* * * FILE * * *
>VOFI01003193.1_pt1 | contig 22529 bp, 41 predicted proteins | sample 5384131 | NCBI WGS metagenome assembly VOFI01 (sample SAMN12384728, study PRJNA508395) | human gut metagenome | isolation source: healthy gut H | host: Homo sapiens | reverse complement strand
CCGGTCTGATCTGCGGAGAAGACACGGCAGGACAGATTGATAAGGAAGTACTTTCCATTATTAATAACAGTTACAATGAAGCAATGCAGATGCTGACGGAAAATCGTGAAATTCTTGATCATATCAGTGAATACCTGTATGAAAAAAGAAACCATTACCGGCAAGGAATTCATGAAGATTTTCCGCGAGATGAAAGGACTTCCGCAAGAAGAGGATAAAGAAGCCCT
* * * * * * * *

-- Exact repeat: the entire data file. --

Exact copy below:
>VOFI01003193.1_pt1 | contig 22529 bp, 41 predicted proteins | sample 5384131 | NCBI WGS metagenome assembly VOFI01 (sample SAMN12384728, study PRJNA508395) | human gut metagenome | isolation source: healthy gut H | host: Homo sapiens | reverse complement strand
CCGGTCTGATCTGCGGAGAAGACACGGCAGGACAGATTGATAAGGAAGTACTTTCCATTATTAATAACAGTTACAATGAAGCAATGCAGATGCTGACGGAAAATCGTGAAATTCTTGATCATATCAGTGAATACCTGTATGAAAAAAGAAACCATTACCGGCAAGGAATTCATGAAGATTTTCCGCGAGATGAAAGGACTTCCGCAAGAAGAGGATAAAGAAGCCCT